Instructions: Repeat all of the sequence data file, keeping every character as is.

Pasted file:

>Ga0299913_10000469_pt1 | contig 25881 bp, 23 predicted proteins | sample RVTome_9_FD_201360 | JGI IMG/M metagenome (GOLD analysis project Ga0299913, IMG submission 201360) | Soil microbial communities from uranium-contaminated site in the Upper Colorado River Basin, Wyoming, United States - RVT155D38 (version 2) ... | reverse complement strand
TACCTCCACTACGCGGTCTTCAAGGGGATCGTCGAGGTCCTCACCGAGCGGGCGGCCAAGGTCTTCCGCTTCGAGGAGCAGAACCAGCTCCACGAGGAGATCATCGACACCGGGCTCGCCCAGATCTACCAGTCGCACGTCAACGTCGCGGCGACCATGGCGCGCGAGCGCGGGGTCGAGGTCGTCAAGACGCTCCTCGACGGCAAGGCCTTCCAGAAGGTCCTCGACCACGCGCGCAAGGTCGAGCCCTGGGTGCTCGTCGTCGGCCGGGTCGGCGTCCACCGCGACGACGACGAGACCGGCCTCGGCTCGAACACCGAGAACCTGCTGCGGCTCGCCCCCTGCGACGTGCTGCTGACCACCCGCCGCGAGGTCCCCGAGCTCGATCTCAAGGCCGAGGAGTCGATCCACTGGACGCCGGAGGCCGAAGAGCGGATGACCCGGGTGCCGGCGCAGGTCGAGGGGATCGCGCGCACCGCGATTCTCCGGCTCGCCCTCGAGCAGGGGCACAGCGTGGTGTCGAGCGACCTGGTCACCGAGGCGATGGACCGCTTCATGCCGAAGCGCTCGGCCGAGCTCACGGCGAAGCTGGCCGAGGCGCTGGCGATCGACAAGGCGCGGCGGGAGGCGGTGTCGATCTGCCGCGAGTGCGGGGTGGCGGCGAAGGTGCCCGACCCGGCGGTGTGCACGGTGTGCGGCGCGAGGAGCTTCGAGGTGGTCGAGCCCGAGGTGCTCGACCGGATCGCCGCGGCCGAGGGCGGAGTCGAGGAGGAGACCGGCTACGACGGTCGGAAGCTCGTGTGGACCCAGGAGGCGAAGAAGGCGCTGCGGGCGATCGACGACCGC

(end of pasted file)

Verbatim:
>Ga0299913_10000469_pt1 | contig 25881 bp, 23 predicted proteins | sample RVTome_9_FD_201360 | JGI IMG/M metagenome (GOLD analysis project Ga0299913, IMG submission 201360) | Soil microbial communities from uranium-contaminated site in the Upper Colorado River Basin, Wyoming, United States - RVT155D38 (version 2) ... | reverse complement strand
TACCTCCACTACGCGGTCTTCAAGGGGATCGTCGAGGTCCTCACCGAGCGGGCGGCCAAGGTCTTCCGCTTCGAGGAGCAGAACCAGCTCCACGAGGAGATCATCGACACCGGGCTCGCCCAGATCTACCAGTCGCACGTCAACGTCGCGGCGACCATGGCGCGCGAGCGCGGGGTCGAGGTCGTCAAGACGCTCCTCGACGGCAAGGCCTTCCAGAAGGTCCTCGACCACGCGCGCAAGGTCGAGCCCTGGGTGCTCGTCGTCGGCCGGGTCGGCGTCCACCGCGACGACGACGAGACCGGCCTCGGCTCGAACACCGAGAACCTGCTGCGGCTCGCCCCCTGCGACGTGCTGCTGACCACCCGCCGCGAGGTCCCCGAGCTCGATCTCAAGGCCGAGGAGTCGATCCACTGGACGCCGGAGGCCGAAGAGCGGATGACCCGGGTGCCGGCGCAGGTCGAGGGGATCGCGCGCACCGCGATTCTCCGGCTCGCCCTCGAGCAGGGGCACAGCGTGGTGTCGAGCGACCTGGTCACCGAGGCGATGGACCGCTTCATGCCGAAGCGCTCGGCCGAGCTCACGGCGAAGCTGGCCGAGGCGCTGGCGATCGACAAGGCGCGGCGGGAGGCGGTGTCGATCTGCCGCGAGTGCGGGGTGGCGGCGAAGGTGCCCGACCCGGCGGTGTGCACGGTGTGCGGCGCGAGGAGCTTCGAGGTGGTCGAGCCCGAGGTGCTCGACCGGATCGCCGCGGCCGAGGGCGGAGTCGAGGAGGAGACCGGCTACGACGGTCGGAAGCTCGTGTGGACCCAGGAGGCGAAGAAGGCGCTGCGGGCGATCGACGACCGC